Everyone is familiar with the famous “balcony scene” in Shakespeare’s Romeo and Juliet. In it, Juliet says, “What's in a name? that which we call a rose / By any other name would smell as sweet.” It is a beautiful sentiment if you are a star-struck teenager in love for the first time, but does it square with real-world experience?
Which sounds more romantic, a bouquet of roses, or a bouquet of Synstylae?
Words pack meaning and elicit emotions, whether you like it or not. Which would you rather smell, cooking aromas or cooking fumes? Canola oil comes from specially bred rapeseed, yet it sounds far more appealing than rapeseed oil, to which it is very similar. Food packaging designers for newer, more sustainable food products are realizing that how they label their products can make a big difference in how those products are perceived by consumers.
Food Packaging Designers Know the Importance of Word Choice
Food packaging design is bound by many regulations, yet within these constraints, brands and their designers can sway consumer opinion – sometimes considerably – by the words they choose. For example, “dried plums” sounds like a healthy, convenient snack, while “prunes” sounds like something you only eat because you have to do so.
Sustainability has become more important to the average consumer in recent years, and how food manufacturers label their more sustainable offerings can profoundly affect their success. One critical distinction many of them are discovering the hard way is the different reactions elicited by the words “vegan” and “plant-based.”
“Plant-Based” and “Vegan”: Same Products, Different Connotations
The description “plant-based” appeals to the average person’s desire to consume a healthier diet that is easier on the planet. It carries connotations of responsibility, both to one’s own health and as a member of the human race. The term “vegan,” on the other hand, while essentially meaning the same thing, carries markedly different connotations. People tend to think of vegan food as tasteless mush that is unsatisfying, whether or not that is true.
While a person may think that “vegan” is among the most health-promoting words you could include on a label, many companies are finding that the designation makes people assume that only the committed vegan would like a product, and vegans (and even vegetarians) actually make up a tiny percentage of the population.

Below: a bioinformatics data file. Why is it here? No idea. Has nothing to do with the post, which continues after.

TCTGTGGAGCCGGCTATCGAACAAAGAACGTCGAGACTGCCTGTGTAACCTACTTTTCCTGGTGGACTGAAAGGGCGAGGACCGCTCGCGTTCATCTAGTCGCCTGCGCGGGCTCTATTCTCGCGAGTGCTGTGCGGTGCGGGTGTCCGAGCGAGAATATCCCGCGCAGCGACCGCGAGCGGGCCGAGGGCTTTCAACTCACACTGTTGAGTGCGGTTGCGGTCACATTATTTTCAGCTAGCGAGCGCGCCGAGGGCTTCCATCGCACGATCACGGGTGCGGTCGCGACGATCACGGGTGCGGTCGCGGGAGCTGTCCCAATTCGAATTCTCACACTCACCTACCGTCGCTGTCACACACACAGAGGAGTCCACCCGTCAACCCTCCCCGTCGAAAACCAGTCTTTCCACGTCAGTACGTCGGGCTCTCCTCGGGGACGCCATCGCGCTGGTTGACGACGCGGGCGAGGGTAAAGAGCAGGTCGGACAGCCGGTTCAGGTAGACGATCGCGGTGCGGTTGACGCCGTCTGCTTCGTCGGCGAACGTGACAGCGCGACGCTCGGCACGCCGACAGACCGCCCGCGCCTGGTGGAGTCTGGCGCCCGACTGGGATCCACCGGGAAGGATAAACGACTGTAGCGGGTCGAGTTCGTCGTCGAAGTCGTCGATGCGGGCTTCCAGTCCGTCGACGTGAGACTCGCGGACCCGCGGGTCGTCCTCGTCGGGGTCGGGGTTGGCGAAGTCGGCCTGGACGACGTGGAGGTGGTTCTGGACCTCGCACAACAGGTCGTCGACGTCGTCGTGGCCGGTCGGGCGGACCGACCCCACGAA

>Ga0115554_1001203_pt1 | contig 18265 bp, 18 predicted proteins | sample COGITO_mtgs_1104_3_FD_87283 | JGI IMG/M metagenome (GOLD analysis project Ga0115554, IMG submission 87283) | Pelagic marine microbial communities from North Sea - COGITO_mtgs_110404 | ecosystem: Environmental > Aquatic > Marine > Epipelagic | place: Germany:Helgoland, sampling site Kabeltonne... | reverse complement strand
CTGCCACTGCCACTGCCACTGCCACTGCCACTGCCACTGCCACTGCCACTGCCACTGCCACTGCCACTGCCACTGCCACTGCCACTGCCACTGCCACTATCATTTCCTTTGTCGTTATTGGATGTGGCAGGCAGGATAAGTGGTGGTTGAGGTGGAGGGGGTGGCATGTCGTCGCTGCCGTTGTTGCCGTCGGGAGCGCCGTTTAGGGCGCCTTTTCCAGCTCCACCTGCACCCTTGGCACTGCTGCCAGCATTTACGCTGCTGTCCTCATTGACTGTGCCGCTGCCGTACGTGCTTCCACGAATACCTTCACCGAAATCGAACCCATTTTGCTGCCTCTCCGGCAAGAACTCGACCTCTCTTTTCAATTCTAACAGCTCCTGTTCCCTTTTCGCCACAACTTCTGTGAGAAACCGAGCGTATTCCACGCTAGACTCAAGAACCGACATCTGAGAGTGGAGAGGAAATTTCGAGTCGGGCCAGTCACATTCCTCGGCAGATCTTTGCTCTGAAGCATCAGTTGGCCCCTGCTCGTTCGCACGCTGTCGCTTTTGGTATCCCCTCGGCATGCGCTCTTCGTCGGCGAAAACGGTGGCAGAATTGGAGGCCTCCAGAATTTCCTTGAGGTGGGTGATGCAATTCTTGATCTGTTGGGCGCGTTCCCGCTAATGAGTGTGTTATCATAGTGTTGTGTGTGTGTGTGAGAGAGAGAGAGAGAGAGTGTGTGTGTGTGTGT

People who embrace the idea of a healthier, more sustainable diet nonetheless eschew the label “vegan.”
New York-based Tyme, a startup promoting healthy fast food served in jars, produces foods that are almost exclusively vegan, yet they do not advertise them as such. Tyme, and companies like them that want to market “beyond the converted,” are finding that they sell more healthy, sustainable, vegetarian products when they are not actually called those things on the package labels.
Expectations Affect Sensory Perceptions
One's expectations significantly affect one's sensory perceptions, as countless studies have shown. For example, many soda lovers say they prefer the so-called Mexican Coca-Cola, which is made with sucrose rather than high-fructose corn syrup. Chemical analysis of Mexican Coke finds glucose and fructose rather than sucrose, which could be caused by the carbonic acid in the product.
Yet, taste tests in which unlabeled and labeled products were compared while tasters underwent brain scans found that brand consistently trumped taste. So, does Mexican Coke really taste better than Coke made in the US, or does the branding, along with the “Hecho in Mexico” label, make the difference to fans?
Wine Labels and Perception of Meal Quality
It is not only in the soft drink and snack food worlds where perceptions are swayed by labeling. People with more high-end tastes can easily be fooled as well. Diners at a restaurant in Illinois were offered a free glass of Cabernet Sauvignon to accompany their French meal. Half of the wines were labeled as California wine, while the other half claimed to be from North Dakota.
In both cases, the identical, inexpensive wine was used. The diners who thought they were drinking wine from California said both the wine and the accompanying food tasted better, and they were likelier to make return reservations. In other words, sensory expectations can even extend beyond the focus product, to products accompanying them.
The importance of food packaging design is repeatedly underscored by how consumers react to different labeling preferences. In some cases, brands must ironically distance themselves from certain properties (even positive, healthy ones) in order to market to a larger target audience. Testing with actual consumers is ultimately necessary to avoid unforeseen problems with wording on food packaging labels.
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